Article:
Rather than low-income levels, poor living conditions such as lack of safe drinking water and pit latrines shared by thousands of people in the slums have resulted in the spread of diseases such as pneumonia, diarrhea, malaria, measles and HIV/AIDS. It is observed, that children from higher income groups in slums are affected more than those with lower income because they are exposed to contaminated water and food from the surrounding areas. The research shows that there are more than 2 million children in the developing countries are killed each year and the number will increase with an increase in the number of slums in the city (Mundu and Bhagat 2008).
A survey of slums reveals that about 63% of the slum population does not have adequate access to safe sanitation facilities. About 84% depend on public toilets, 2% depends on private toilets and almost 4% defecate in the open and 10% have, pay to use toilets. Thus, slum populations have been forced to depend on public toilets to meet their sanitation needs. The basic norm of 1 toilet seat per 50 populations is not fulfilled in most of the slum areas. Around 85% slum dwellers reported that there is open drainage and 10% says there is no drainage in a slum area. Another important aspect is the garbage collection system. 35% slum dwellers through their garbage on the road. This is an arrangement to carry away the refuse and waste of households to some dumping place away from the residential areas. The availability of micro-credit to slum dwellers is extremely insufficient (85%) and there is no awareness about HIV/AIDS to 15% slum population (Deshmukh, 2013). These issues of slums are complicated and seem beyond any solution.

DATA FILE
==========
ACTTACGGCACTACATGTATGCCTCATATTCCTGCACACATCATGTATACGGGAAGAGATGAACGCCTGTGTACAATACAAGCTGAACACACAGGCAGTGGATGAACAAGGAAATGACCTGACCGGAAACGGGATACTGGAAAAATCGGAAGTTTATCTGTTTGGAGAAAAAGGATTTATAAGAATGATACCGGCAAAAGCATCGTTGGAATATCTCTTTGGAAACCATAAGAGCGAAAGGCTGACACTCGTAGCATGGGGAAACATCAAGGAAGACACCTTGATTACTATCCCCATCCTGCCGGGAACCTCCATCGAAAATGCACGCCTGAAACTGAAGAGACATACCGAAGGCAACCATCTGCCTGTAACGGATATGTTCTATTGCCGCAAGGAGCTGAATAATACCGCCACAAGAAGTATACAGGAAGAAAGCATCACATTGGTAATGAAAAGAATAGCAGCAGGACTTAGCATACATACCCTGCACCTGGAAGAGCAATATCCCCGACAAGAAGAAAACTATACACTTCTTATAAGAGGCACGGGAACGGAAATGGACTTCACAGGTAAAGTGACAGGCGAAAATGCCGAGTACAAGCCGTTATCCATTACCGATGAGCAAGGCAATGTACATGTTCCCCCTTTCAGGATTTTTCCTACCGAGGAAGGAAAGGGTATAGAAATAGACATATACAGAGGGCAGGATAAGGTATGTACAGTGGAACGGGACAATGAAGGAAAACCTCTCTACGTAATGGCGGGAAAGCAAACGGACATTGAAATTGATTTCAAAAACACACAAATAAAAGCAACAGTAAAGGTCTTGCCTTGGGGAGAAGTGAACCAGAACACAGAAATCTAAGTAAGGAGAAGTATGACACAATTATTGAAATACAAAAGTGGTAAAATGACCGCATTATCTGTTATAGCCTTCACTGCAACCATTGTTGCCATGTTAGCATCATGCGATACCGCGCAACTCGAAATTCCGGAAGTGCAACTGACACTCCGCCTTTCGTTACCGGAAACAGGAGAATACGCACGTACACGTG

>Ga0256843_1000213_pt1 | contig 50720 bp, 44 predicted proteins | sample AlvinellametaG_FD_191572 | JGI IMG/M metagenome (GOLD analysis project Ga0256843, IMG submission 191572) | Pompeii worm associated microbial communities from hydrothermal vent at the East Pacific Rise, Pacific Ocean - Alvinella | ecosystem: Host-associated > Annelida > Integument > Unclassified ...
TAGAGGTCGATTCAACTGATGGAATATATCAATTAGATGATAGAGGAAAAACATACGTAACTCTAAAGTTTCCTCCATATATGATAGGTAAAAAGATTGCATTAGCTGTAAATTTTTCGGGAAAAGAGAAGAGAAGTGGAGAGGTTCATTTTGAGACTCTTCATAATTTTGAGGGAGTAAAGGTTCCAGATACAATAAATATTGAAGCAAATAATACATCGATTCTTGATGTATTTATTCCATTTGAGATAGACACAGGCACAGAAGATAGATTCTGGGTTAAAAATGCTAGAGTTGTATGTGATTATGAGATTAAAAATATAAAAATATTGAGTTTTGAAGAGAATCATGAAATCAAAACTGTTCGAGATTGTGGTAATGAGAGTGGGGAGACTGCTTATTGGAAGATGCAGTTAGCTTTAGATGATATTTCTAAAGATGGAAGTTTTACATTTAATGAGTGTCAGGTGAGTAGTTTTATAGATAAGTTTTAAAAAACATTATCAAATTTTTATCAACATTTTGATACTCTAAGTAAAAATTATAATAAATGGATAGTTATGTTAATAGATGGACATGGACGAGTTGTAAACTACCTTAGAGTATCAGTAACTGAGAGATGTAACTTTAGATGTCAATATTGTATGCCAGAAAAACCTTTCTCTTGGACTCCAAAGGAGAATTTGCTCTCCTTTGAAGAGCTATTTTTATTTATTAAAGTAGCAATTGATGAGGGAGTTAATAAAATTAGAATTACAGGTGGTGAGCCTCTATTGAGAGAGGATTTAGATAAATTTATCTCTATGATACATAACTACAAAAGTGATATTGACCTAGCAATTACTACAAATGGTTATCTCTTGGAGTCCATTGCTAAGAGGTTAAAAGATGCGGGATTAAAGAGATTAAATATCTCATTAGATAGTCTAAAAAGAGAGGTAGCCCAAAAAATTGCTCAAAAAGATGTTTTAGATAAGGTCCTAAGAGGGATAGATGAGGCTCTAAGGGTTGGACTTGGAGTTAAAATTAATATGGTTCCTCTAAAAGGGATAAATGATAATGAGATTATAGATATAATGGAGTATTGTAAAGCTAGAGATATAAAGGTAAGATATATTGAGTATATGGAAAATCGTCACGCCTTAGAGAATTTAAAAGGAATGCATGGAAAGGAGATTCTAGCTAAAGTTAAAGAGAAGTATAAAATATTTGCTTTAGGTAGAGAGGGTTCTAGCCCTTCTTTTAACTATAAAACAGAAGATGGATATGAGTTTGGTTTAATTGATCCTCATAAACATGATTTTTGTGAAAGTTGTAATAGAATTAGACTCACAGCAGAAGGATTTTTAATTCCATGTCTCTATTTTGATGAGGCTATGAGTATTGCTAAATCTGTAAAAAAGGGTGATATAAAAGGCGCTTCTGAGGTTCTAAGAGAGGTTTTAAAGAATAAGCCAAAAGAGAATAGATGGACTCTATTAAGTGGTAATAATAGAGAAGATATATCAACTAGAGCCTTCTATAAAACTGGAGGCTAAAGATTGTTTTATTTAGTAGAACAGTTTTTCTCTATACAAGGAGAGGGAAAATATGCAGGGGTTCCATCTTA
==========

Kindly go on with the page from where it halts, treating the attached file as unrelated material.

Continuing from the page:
Source: Nijman 2015
The issues are not properly known or understood; some are paradoxical and contrary, entangled with one another that they could not be addressed effectively. (Woods, 2008). The critical spatial thinking framework helps us to understand and identify these issues scientifically and develop a pragmatic approach towards the issue.